Tuesday, August 25, 2009

Rule Bernanke, Bernanke Rules the Fed

With President Obama’s announcement on August 25, 2009, that he would nominate Fed chairman Ben Bernanke for another four-year term, two big issues will dominate macroeconomic discussion in the next few years.

The first is the so-called "exit strategy." To minimize the risk of inflation, when will the Fed begin to raise interest rates and withdraw much of the liquidity it pumped into the financial markets? Some distinguished economists and financiers warn that tightening monetary policy too soon risks another downturn; others warn that waiting too long risks inflation. We’ll find out if the Fed’s timing was right only after the fact. There is no way to run an experiment simultaneously testing the rival views.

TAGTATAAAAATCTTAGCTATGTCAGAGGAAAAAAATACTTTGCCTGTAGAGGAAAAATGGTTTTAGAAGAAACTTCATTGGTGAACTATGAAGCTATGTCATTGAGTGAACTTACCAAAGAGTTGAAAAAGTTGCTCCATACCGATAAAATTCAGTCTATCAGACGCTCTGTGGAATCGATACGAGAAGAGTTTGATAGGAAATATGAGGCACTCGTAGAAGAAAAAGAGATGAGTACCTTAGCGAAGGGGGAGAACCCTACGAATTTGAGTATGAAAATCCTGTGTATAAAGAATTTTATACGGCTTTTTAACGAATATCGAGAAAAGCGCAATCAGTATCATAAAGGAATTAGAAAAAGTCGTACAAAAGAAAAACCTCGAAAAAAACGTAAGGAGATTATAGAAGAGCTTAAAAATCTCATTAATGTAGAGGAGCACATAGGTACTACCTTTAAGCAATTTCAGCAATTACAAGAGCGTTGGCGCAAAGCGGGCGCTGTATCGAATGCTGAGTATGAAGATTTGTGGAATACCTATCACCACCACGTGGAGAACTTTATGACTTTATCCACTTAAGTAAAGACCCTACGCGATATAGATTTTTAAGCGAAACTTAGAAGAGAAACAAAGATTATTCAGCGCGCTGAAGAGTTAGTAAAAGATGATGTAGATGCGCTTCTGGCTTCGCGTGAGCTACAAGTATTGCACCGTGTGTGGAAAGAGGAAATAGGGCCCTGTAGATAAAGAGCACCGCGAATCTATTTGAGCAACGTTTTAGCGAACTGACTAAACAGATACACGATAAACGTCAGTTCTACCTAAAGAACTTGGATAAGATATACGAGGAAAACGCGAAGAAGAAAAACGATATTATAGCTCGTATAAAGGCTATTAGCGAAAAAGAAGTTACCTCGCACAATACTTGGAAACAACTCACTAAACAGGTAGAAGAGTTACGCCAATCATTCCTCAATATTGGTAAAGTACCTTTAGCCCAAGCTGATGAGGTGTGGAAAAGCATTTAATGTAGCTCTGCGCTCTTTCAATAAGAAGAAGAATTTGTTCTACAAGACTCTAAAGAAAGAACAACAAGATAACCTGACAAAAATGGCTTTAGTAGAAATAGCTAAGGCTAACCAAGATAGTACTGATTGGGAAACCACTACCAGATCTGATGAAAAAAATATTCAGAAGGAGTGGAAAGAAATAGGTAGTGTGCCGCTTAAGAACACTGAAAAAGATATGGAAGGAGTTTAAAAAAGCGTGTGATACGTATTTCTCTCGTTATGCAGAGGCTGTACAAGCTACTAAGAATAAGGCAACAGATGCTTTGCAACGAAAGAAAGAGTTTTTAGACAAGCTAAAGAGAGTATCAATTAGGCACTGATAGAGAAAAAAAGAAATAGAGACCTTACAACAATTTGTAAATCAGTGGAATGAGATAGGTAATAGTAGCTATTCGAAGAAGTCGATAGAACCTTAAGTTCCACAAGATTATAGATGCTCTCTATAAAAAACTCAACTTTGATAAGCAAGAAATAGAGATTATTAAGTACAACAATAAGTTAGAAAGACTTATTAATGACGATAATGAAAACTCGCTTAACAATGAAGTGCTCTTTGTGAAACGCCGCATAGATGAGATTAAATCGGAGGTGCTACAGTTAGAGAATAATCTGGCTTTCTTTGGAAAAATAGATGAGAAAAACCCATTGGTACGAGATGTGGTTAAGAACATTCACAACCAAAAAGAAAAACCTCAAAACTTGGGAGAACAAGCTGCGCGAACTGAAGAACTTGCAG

The second issue is curtailing "staggering budget deficits" and the accumulation of a massive national debt. (Where is Jim Sasser when we need him?) The goal is to persuade political decision makers to reduce deficits by some combination of spending cuts and tax increases, two hot potatoes in Congress land. Good luck. Lecturing Members of Congress of both parties to control spending is akin to lecturing rats on the benefits of proper hygiene to control plague (acknowledgment to Brock Yates for the adaptation of his poignant phrase).

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